The budget allocated to your original campaign is also shared with the experiment. As, the experiment would have a different set of setting than the original campaign, running them both together increases the chances of the budget getting depleted fast. To control this and ensure that your campaign and experiments continue running alongside, make sure that your budget is sufficient to meet its demands.
Alternately you can choose the budget to be consumed evenly over time, however that might still not help in stopping insufficient budget from getting consumed.
7. Impressions another measurable metric
Though you might have split traffic equally between you experiment and original campaign, however, it is crucial to know that the split happens for every auction. Google decides whether to make a campaign or experiment active basis historical pattern while trying to maintain the ratio of split before each auction.
The auction attributed to either the campaign or experiment, can only be won if the overall ad rank is high. So, for instance if Google decides to show your experiment with a bid of $5 then it has higher probability of winning an auction than when the original campaign with a bid of $1 is shown. This results in significant difference in the impressions received by the experiment in comparison to the original campaign.
So, while drawing comparisons, impressions become another crucial metric to compare and you can derive insights from it. For instance if you increased your bids in your experiment than your original bid, impressions become one metric to compare other than CTR, Conversions etc. If other metrics appear to be the same, then impressions can become a deciding factor on how the change has impacted.
8. One Experiment per Campaign
You can create only one active experiment at a time for your campaign/ draft. This might restrict you if you wish to test different variations of the same metric. For example, you want to test the impact of different CPA targets. Your original campaign runs with a CPA of $10, while you want to test the impact on the campaign if the CPAs are set as $12 and $15. Ideally you wish to compare CPA of $10 with both $12 and $15, however you are restricted to test either $10 vs $12 or $10 vs $15. You would have to run two experiments separately, with one experiment running with $12 CPA and when that experiment ends, create another experiment with $15 CPA. This is too time consuming if you wish to test out different options as only one experiment is eligible for a campaign.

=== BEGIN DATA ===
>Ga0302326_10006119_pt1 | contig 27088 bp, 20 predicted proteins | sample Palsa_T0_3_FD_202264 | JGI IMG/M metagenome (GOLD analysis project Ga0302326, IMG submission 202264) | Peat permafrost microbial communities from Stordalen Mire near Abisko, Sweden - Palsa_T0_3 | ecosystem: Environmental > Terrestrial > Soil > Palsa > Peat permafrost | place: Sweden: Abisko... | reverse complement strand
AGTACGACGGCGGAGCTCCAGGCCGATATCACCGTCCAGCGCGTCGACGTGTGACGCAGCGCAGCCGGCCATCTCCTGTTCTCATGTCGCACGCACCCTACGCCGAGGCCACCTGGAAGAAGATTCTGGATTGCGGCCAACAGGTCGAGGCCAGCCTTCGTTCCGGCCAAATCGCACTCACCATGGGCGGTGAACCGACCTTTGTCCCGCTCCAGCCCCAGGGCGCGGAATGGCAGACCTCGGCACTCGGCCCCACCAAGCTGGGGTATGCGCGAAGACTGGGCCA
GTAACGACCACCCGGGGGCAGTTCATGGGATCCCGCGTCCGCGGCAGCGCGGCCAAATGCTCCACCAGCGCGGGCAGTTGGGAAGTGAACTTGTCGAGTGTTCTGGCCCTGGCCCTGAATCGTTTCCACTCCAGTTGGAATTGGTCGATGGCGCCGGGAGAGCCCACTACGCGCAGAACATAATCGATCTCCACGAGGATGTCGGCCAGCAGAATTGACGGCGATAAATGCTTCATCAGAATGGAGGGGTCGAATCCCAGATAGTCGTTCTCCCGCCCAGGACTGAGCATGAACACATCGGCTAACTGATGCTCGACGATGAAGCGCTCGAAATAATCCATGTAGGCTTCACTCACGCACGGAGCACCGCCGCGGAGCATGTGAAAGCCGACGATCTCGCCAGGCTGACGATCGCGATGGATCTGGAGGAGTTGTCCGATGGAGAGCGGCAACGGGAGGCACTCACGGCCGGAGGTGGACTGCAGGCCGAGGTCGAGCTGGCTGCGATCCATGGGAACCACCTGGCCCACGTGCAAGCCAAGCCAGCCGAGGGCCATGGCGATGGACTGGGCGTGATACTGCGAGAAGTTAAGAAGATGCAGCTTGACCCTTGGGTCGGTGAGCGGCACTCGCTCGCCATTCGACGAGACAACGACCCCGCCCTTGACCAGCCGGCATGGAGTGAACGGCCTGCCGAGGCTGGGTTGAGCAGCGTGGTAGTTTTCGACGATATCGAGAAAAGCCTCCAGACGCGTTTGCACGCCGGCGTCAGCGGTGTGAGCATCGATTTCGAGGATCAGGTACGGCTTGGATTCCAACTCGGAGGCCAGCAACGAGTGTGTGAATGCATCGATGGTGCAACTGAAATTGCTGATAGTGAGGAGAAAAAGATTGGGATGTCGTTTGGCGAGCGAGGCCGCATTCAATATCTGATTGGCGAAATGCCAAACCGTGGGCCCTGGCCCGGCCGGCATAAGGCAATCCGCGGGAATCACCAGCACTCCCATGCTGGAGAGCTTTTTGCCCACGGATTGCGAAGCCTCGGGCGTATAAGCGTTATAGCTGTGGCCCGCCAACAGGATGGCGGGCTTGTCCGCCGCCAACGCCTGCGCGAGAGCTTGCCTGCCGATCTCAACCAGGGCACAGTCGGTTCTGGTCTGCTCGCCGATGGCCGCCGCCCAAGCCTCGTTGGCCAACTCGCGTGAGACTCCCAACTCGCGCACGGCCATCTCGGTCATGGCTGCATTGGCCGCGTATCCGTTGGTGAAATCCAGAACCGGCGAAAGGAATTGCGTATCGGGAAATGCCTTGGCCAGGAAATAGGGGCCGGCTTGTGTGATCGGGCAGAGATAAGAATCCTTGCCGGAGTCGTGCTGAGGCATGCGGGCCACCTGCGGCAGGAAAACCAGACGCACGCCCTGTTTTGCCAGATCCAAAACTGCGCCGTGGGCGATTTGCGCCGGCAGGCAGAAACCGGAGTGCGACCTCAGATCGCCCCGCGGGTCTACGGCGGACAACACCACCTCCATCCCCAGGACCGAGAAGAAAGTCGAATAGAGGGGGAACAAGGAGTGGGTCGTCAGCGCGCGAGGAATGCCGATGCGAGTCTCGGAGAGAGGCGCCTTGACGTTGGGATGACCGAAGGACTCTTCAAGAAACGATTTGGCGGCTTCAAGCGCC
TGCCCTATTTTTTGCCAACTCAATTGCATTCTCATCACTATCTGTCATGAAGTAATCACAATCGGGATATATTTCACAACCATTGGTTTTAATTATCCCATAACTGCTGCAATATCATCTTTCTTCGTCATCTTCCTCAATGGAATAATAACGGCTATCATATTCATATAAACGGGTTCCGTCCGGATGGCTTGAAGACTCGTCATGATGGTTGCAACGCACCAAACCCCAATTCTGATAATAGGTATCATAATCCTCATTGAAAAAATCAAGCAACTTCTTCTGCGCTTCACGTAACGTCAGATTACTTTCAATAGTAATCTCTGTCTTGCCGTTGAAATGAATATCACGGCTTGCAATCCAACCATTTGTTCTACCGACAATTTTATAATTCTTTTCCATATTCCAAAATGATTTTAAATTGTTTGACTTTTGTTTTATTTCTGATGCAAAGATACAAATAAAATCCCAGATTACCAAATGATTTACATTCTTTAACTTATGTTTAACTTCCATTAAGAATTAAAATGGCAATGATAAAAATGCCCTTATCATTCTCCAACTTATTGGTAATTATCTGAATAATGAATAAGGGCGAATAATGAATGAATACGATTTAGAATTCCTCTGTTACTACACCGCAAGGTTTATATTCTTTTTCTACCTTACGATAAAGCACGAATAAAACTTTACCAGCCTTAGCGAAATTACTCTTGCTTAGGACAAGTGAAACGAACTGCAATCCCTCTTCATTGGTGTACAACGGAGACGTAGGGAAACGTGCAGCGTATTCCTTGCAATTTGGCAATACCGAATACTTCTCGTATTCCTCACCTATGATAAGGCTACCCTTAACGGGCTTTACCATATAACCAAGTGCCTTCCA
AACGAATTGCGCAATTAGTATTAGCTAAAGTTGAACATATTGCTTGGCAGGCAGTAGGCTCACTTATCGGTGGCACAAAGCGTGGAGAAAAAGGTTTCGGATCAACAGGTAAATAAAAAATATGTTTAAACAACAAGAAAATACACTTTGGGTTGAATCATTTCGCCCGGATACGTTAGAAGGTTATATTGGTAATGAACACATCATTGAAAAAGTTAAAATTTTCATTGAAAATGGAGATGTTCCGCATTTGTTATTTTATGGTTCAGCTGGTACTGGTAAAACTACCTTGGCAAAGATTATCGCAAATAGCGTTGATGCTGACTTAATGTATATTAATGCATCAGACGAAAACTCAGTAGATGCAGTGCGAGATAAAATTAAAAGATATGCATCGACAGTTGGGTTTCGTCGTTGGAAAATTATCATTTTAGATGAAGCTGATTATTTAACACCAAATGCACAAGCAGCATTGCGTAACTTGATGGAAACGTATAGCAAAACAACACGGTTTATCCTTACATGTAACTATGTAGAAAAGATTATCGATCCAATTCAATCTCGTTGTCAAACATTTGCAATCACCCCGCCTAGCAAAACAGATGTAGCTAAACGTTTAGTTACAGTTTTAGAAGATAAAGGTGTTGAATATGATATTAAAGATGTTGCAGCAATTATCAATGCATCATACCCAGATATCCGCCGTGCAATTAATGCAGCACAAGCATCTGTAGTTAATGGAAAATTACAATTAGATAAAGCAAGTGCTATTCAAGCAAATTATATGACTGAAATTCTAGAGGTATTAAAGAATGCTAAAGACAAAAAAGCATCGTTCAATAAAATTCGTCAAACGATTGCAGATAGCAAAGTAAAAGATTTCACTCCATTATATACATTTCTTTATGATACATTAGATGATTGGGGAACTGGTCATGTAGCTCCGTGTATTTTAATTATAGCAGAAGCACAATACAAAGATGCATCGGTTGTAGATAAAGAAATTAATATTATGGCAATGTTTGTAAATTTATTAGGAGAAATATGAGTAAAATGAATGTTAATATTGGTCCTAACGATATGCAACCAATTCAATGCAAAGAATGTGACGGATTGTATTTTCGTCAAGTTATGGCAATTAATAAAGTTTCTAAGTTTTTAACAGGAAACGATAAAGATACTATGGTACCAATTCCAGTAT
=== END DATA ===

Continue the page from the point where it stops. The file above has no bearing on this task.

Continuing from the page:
9. Bid Simulators option unavailable
With bid simulators you can determine how different bids impact your ads performance. As the budget allocated is shared between the original campaign and the experiment, these simulators stop working if there is an active experiment in your campaign. Your bid simulators can run again once you experiment is no longer active and has been transferred to any of the other statuses (Applied, New Campaign or Removed)
[Update 27th July, 2018] – Here is a new quirk we recently came across and hence adding in this post –
Campaigns Using Shared Budget Ineligible For Experiments
Another lesser know fact about experiments is that experiments are not supported for campaigns using shared budget. It means, that if your campaign is using a shared budget then you will not be able to create an experiment to do the A/B testing.
You need to thus select a campaign which has a budget of its own to set an experiment, as campaign with shared budget is most likely to affect other campaigns that are sharing the same budget.
We really wanted to make this a Buzzfeed-style “10 quirks about AdWords Experiments that you don’t know.” But, we ran out of ideas when we were this close. If you happen to know any special behavior of Experiments that’s not listed here, please share it in the comment. We will steal it, put it here and give you the credit for that idea.
Let us know how these quirks helped you improve your AdWords Campaign Experiments experience.